“See you, sir!” said he, “I have changed my garb from that of a farrier to a serving-man; but were it still as it was, look at my moustaches. They now hang down; I will but turn them up, and dye them with a tincture that I know of, and the devil would scarce know me again.”
He accompanied these words with the appropriate action, and in less than a minute, by setting up, his moustaches and his hair, he seemed a different person from him that had but now entered the room. Still, however, Tressilian hesitated to accept his services, and the artist became proportionably urgent.
“I owe you life and limb,” he said, “and I would fain pay a part of the debt, especially as I know from Will Badger on what dangerous service your worship is bound. I do not, indeed, pretend to be what is called a man of mettle, one of those ruffling tear-cats who maintain their master’s quarrel with sword and buckler. Nay, I am even one of those who hold the end of a feast better than the beginning of a fray. But I know that I can serve your worship better, in such quest as yours, than any of these sword-and-dagger men, and that my head will be worth an hundred of their hands.”
Tressilian still hesitated. He knew not much of this strange fellow, and was doubtful how far he could repose in him the confidence necessary to render him a useful attendant upon the present emergency. Ere he had come to a determination, the trampling of a horse was heard in the courtyard, and Master Mumblazen and Will Badger both entered hastily into Tressilian’s chamber, speaking almost at the same moment.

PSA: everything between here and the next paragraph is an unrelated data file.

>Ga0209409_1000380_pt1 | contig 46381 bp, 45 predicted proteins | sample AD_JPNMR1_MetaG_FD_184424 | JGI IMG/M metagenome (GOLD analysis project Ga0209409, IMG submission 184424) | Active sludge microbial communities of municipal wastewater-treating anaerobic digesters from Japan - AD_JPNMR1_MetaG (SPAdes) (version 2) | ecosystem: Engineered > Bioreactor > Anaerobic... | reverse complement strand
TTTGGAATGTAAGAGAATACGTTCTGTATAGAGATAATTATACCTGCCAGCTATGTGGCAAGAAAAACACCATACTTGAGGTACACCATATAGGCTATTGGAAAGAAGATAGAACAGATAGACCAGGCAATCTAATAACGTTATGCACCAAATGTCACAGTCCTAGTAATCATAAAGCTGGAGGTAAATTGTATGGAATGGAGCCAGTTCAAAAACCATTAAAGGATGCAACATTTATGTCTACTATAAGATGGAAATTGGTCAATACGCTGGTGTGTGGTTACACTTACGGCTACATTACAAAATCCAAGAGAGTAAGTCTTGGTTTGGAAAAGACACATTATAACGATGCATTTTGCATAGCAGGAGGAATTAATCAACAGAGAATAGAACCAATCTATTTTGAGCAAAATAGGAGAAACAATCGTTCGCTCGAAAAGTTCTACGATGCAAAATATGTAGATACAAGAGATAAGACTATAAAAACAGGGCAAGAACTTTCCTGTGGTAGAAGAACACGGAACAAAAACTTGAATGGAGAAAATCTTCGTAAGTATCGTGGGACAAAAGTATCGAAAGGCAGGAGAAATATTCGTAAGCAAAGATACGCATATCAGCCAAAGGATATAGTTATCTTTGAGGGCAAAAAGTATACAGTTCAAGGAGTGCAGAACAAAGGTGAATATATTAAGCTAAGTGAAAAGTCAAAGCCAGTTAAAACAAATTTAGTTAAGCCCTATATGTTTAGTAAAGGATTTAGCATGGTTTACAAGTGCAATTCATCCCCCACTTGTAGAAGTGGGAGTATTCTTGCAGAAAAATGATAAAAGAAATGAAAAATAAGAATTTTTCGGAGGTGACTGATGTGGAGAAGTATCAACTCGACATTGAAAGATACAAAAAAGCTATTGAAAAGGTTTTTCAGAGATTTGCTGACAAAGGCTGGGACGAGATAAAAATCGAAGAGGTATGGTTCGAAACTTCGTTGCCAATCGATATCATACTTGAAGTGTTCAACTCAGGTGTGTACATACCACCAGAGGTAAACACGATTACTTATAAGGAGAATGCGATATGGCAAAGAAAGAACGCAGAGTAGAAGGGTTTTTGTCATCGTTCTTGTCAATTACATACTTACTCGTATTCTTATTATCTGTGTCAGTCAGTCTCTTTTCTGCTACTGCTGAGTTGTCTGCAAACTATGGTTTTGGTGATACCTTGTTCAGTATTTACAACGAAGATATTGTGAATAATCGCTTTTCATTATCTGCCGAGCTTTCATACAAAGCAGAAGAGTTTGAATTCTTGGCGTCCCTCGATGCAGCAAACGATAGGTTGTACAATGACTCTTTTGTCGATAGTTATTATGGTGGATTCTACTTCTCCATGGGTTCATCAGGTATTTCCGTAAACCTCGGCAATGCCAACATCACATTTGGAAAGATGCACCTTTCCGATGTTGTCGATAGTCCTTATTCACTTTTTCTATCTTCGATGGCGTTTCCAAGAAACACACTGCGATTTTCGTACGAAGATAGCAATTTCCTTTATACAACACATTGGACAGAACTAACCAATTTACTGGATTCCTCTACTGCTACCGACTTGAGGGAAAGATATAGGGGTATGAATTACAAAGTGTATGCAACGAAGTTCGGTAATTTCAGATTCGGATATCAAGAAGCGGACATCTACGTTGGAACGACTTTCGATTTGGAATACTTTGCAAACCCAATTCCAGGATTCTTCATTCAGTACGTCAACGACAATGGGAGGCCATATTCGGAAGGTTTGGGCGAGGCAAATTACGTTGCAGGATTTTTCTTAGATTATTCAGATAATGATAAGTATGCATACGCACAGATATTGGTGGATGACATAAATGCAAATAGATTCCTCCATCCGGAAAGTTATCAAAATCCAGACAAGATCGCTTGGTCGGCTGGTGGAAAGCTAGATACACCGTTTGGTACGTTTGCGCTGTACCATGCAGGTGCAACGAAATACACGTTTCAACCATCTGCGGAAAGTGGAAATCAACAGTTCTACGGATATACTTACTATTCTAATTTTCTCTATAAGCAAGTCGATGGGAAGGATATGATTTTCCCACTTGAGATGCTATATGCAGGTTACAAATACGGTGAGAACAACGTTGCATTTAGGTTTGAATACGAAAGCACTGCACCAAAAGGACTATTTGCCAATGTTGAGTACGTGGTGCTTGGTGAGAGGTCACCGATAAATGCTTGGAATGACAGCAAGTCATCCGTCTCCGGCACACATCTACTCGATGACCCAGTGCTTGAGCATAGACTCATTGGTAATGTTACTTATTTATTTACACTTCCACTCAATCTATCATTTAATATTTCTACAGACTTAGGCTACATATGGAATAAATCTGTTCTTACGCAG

“Here is a serving-man on the bonniest grey tit I ever see’d in my life,” said Will Badger, who got the start—“having on his arm a silver cognizance, being a fire-drake holding in his mouth a brickbat, under a coronet of an Earl’s degree,” said Master Mumblazen, “and bearing a letter sealed of the same.”
Tressilian took the letter, which was addressed “To the worshipful Master Edmund Tressilian, our loving kinsman—These—ride, ride, ride—for thy life, for thy life, for thy life.” He then opened it, and found the following contents:—
“Master Tressilian, our good friend and cousin,
“We are at present so ill at ease, and otherwise so unhappily circumstanced, that we are desirous to have around us those of our friends on whose loving-kindness we can most especially repose confidence; amongst whom we hold our good Master Tressilian one of the foremost and nearest, both in good will and good ability. We therefore pray you, with your most convenient speed, to repair to our poor lodging, at Sayes Court, near Deptford, where we will treat further with you of matters which we deem it not fit to commit unto writing. And so we bid you heartily farewell, being your loving kinsman to command,
“Ratcliffe, earl of Sussex.”